There is reason to believe that Padova—a town with more than 200,000 people in the Veneto region in the north of Italy—is capable of becoming one of the country’s best cycling towns. Some places in Italy stand out in one dimension of a progressive transport system (e.g., km of traffic limited zone), but are weaker in others. Padova ranks high across several dimensions and their breadth across several bike friendly indicators is notable, scoring a consistent 5th among all towns in Italy for: (1) km of traffic limited zone, (2) km of pedestrian areas, (3) km of bike facilities, and (4) size of the university.
There is high enough density (2,300 people/km2) for a good cycling city. Also, consider that Padova is situated within a larger region of road cycling stardom industries (i.e., Pinarello, Campagnolo, Sidi, Willier, Battaglin Bikes and Selle Italia are headquartered close by)—suggesting cycling is in the local blood.
The basic “bones” are there. Cycling here is pleasant and a supposed 120 km of facilities increase cycling’s presence; many of these are progressive separated facilities, serving as spokes from the center. By Italian standards, these facilities allow relatively comfortable cycling. But it is by no means extraordinary. Acute problems for cycling close to the city center include:
- An indiscernible hierarchy among the facilities. The bike network in the city appears to be a patchwork quilt that is erratically woven together. On the east side of city center a few traffic-closed areas provide strong spines. But it is hard to see rhyme or reason behind what is where in other areas.
- More than a few ‘painful’ markings for bike facilities direct cyclists into problematic areas/routes. I was amazed at how cyclists were directed into garbage cans, fences, and the sort.
- An incessant problem of pedestrians, cars, and delivery trucks in bicycle facilities. This is a problem in all Italian towns (to be fair, it is by no means endemic to only Italy—I even saw it in Copenhagen); however, owing to Pavova’s relative extensive network, it appears to be a larger problem here relative to other Italian cities. A group of students have already taken to making a video documenting the “joke” of the facilities around town.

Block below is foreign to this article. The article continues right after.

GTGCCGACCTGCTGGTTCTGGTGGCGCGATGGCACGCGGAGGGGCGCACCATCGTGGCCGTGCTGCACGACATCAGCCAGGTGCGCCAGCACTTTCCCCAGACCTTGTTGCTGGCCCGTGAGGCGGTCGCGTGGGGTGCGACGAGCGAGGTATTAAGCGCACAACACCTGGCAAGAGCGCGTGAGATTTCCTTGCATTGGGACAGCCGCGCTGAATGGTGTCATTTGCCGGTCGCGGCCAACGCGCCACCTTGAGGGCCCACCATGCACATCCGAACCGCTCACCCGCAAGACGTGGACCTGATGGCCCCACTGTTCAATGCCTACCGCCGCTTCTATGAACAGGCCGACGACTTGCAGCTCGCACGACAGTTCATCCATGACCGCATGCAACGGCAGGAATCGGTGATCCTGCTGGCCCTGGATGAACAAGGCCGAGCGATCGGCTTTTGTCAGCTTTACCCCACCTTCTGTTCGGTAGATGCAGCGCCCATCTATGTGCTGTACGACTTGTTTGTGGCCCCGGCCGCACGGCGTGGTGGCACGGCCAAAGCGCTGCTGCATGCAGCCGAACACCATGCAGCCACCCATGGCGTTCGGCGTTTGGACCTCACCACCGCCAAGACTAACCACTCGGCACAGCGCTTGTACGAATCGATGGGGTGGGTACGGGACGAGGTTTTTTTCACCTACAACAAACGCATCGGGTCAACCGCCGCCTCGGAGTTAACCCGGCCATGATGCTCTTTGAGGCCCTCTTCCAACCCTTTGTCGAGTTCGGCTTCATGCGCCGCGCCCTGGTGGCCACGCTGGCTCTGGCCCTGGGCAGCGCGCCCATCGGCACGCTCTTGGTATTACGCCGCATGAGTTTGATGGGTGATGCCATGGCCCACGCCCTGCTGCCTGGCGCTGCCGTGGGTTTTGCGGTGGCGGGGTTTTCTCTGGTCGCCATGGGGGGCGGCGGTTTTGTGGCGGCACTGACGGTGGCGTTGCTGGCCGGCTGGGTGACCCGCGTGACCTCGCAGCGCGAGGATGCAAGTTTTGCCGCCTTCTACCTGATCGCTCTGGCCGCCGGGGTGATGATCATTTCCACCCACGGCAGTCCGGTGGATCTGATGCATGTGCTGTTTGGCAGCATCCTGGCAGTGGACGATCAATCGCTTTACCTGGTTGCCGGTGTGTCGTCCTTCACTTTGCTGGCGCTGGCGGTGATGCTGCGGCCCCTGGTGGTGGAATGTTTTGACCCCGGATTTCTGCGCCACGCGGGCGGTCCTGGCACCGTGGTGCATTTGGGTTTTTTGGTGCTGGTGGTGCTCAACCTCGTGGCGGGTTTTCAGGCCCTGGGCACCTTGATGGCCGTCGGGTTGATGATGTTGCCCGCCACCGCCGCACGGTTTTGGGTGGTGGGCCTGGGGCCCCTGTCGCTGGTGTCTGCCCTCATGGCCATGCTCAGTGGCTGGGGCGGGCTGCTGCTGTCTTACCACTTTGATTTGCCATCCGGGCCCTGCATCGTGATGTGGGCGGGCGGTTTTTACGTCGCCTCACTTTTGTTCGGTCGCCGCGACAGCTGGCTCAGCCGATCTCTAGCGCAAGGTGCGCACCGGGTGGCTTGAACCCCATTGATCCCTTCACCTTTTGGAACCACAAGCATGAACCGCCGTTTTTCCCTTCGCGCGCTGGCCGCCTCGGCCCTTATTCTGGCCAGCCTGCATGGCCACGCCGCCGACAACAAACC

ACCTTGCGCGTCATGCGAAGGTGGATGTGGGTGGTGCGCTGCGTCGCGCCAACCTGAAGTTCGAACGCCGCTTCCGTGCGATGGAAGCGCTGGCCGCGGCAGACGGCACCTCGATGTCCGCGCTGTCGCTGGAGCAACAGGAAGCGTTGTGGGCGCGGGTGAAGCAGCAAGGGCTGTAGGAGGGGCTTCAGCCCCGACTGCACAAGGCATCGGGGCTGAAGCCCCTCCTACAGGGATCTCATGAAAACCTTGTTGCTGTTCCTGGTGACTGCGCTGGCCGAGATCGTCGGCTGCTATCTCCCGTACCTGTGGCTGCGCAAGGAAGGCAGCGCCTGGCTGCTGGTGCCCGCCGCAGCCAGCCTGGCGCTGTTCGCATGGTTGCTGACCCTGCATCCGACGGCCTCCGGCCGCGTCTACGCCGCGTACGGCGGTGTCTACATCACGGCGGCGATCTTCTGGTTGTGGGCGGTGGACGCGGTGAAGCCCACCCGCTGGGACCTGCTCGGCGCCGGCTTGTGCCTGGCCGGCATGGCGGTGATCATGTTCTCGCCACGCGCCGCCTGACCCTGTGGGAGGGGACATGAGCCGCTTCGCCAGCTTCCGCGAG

- Bicycling theft pervades this town, even the most decrepit of bikes.
While many of the above factors plague other Italian cities—together with a crowded historic center—several factors suggest Padova’s potential for cycling success is less steep. The list mentioned at the onset provides good justification behind this—an assertion which is also supported by the fact that:
- Students at one of the largest universities in the country appear hungry for better cycling conditions;
- Padova is one of six medium sized towns in Italy with a tram/streetcar system, suggesting the city has already overcome that hurdle for wanting to lead the way with a mode considered avant-garde;
- The city is in the heart of the Veneto region—a region where, relatively speaking, systems “work” a bit better and one that has higher income, suggesting an ability to ‘get things done.’
However, cycling’s priority is anywhere but at the top. The current mayor is apparently taking a stand to prevent the expansion of bike lanes, claiming a need to amplify parking close to the center instead. Furthermore, the strength and integrity of the traffic limited zone is apparently under attack. Padova needs to take advantage of a situation that is ripe for them to:
- Initiate an anti bicycle theft program using, for example, GPS and bait bikes to lure thefts and catch them,
- Be a pioneer in Italy with respect to clamping down on delivery and other vehicles blocking bike lanes,
- Work to retain a strong traffic limited zone, and perhaps even expand it, and
- Stand behind and further reinforce their already commendable bicycle network.
Padova presents one municipality in Italy with potential to ‘move the needle’ with respect to cycling. Whether the city politics have the courage to prioritize such remains to be seen.
Thanks much to Andrea Ragona and Paolo Roberti.
Notes:  According to the Guide of Sustainable Mobility Indicators Euerombility and Ministero dell-Ambiente (2012). La Mobilita Sostenibile in Italia: Indagine sulle principali 50 citta as well as other sources,
 see: https://www.youtube.com/watch?v=TK7ZlvgUajk
 See reference to above mentioned video
 Italy has 20 regions with wildly different cultures. A distinctive region to the north, Alto Adige, was chipped away from Austria in 1919 by the Allies as a reward to the Italians for fighting the Germans. Most residents here consider themselves to be of German stock. German is the default language and ale the modus operandi. Other Italians are known to whisper, “Those people aren’t real Italians.” In bicycle planning, there is also an unfounded argument that bicycling success might be tied to language, which is obviously tied to culture. In Belgium, the French-speaking part suffers with respect to cycling. Flemish, which is what they speak in Flanders, is just a local variety of Dutch, and the Flemish say that their official language is “Dutch.” This area of Belgium does pretty well. By this logic, Alto Adige would be expected to fair well for cycling—which it does—leaving the rest of Italy up grabs in terms of what is the “best” cycling city.
 see: http://mattinopadova.gelocal.it/cronaca/2014/06/12/news/bitonci-taglia-le-auto-blu-risparmiati-100-mila-euro-1.9410260
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